Science, evolution, and politics explained.
July 27 1996 3:30 AM

Don't laugh: There's a serious message buried inside Independence Day.

This idea that harmony between the races is impossible--let's call it the "National Review fallacy"--rests largely on confusion about a form of natural selection known as "kin selection." The issues are a bit arcane, but I'll try to provide a rough sketch of some of them.


"Kin selection" accounts for the evolution of altruistic impulses toward close relatives. The textbook example of kin selection is a newly minted gene that inclines a ground squirrel to stand up and give an alarm call upon seeing a predator. At first glance, this gene would seem to have no chance of proliferating via natural selection, since it attracts the predator's attention and thus endangers the organism in which it resides. But remember: The gene will also reside, on average, in half of that organism's siblings--and their survival prospects are enhanced by the gene's effect (i.e., by the warning call). So, even if this "warning call" gene occasionally causes the death of its possessor, the gene itself may still flourish by natural selection, as long as more than two siblings are saved for every one ground squirrel that is lost. (If this Cliff Notes version of kin selection doesn't seem to make sense, then please go and read the excerpt from the chapter titled "Families" on the Web site for my book, The Moral Animal, then come back, and keep reading.) In our species, the result of this evolutionary process seems to be a kin-directed altruism that is roughly proportional to the closeness of relatives. Most people would be more inclined to risk their lives for a sibling than for a cousin, and for a cousin than for the average Joe. (This assumes, among other things, that these people have been reared in close enough proximity to these relatives to develop the emotional bonds that mediate kin-selected altruism.)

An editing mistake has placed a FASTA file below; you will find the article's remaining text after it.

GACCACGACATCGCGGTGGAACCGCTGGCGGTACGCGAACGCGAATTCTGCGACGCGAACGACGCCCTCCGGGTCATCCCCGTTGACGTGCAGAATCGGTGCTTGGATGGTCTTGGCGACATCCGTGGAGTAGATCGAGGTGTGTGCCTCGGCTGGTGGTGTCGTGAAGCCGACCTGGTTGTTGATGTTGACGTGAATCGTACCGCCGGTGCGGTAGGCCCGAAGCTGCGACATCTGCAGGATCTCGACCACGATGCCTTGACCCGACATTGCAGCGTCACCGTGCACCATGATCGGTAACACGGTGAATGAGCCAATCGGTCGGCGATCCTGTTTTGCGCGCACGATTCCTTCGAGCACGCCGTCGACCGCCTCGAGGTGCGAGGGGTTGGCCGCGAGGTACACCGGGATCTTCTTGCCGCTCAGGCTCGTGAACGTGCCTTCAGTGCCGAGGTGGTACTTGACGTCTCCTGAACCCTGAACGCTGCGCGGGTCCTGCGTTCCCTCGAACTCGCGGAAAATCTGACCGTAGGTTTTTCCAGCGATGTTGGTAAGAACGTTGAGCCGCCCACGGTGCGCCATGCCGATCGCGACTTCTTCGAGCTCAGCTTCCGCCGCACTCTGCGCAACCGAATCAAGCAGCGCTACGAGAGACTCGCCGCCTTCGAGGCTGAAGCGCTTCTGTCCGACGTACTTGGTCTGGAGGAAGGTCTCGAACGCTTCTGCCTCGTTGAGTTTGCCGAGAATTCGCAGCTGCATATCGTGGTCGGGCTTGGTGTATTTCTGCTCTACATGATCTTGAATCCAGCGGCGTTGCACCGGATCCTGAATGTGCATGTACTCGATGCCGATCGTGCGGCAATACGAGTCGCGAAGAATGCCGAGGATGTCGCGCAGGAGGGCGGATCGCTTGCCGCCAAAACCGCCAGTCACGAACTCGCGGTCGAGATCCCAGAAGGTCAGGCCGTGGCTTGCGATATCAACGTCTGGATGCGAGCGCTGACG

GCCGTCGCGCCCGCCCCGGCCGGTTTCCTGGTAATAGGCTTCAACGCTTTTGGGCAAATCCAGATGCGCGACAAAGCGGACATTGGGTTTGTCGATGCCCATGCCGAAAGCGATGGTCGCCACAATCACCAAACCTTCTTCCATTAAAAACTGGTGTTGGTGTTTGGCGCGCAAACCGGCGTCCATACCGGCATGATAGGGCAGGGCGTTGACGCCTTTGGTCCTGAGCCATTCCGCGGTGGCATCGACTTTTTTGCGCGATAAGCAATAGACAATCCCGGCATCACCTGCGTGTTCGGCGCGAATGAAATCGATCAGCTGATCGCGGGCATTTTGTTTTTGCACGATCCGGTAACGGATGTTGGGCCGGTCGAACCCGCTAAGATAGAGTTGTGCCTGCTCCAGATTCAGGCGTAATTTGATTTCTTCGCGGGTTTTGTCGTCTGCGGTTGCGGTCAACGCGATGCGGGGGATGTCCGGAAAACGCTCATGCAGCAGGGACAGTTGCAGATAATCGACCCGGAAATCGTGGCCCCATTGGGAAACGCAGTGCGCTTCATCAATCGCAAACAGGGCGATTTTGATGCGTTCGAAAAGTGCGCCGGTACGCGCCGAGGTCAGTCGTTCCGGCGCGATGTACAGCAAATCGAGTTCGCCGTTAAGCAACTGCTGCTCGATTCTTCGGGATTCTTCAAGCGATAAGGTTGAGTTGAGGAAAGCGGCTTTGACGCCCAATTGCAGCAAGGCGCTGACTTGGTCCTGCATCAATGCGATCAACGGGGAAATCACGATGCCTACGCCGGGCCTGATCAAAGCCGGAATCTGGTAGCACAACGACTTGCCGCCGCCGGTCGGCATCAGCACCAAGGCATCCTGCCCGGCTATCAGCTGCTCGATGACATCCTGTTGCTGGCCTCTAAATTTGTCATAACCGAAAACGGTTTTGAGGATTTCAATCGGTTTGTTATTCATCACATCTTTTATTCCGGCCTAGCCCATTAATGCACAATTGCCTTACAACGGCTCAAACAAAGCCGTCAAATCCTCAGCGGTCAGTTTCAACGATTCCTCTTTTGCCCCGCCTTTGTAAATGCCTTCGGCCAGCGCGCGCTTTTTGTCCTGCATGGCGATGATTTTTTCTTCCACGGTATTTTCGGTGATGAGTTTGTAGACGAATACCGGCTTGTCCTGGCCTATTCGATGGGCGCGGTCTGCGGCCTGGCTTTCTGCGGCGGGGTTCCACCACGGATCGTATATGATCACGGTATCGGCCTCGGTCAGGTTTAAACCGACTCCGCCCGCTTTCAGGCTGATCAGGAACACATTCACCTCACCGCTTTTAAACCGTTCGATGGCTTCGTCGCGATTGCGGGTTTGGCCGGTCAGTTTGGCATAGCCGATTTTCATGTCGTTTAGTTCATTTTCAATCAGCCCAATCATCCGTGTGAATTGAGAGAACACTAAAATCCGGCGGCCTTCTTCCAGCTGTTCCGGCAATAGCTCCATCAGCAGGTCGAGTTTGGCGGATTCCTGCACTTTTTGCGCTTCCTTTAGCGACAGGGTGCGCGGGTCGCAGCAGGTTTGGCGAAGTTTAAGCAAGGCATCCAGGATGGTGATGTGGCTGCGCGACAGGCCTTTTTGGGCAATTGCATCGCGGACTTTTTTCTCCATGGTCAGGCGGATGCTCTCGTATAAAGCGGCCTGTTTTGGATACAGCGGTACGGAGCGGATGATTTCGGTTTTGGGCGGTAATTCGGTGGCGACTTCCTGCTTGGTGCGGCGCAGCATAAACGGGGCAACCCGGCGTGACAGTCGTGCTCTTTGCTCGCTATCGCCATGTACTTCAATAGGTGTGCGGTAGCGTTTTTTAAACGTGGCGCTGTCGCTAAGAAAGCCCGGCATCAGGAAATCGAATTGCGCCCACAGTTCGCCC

Here is where confusion enters the minds of people eager to believe that whites and blacks are innately hostile toward one another. They try to extend the logic of kin selection beyond the scope of the family and carry it all the way up to the level of whole races. They are assuming, in other words, that there is a universal law dictating that altruism between individuals be proportional to their degree of genetic relatedness--and that natural discord among people thus will be proportional to their genetic difference.